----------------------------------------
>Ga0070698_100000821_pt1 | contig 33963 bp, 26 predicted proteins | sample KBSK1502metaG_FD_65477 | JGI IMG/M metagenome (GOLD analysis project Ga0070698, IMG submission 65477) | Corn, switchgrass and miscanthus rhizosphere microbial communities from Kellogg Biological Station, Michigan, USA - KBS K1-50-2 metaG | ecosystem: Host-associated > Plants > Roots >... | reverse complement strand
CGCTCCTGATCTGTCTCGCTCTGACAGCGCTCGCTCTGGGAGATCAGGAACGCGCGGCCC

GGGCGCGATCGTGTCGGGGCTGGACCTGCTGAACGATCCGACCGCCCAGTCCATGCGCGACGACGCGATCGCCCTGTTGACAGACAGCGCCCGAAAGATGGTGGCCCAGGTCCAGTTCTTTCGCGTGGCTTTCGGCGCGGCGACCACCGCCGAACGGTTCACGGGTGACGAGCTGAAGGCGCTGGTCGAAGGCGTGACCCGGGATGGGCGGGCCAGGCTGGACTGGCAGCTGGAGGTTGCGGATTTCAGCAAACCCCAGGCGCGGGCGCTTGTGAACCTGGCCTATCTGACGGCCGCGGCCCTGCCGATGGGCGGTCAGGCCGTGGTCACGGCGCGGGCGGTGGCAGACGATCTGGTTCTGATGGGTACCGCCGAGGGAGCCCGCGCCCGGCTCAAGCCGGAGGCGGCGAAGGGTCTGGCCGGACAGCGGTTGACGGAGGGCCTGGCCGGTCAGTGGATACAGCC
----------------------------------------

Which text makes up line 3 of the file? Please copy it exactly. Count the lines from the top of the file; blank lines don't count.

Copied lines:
GGGCGCGATCGTGTCGGGGCTGGACCTGCTGAACGATCCGACCGCCCAGTCCATGCGCGACGACGCGATCGCCCTGTTGACAGACAGCGCCCGAAAGATGGTGGCCCAGGTCCAGTTCTTTCGCGTGGCTTTCGGCGCGGCGACCACCGCCGAACGGTTCACGGGTGACGAGCTGAAGGCGCTGGTCGAAGGCGTGACCCGGGATGGGCGGGCCAGGCTGGACTGGCAGCTGGAGGTTGCGGATTTCAGCAAACCCCAGGCGCGGGCGCTTGTGAACCTGGCCTATCTGACGGCCGCGGCCCTGCCGATGGGCGGTCAGGCCGTGGTCACGGCGCGGGCGGTGGCAGACGATCTGGTTCTGATGGGTACCGCCGAGGGAGCCCGCGCCCGGCTCAAGCCGGAGGCGGCGAAGGGTCTGGCCGGACAGCGGTTGACGGAGGGCCTGGCCGGTCAGTGGATACAGCC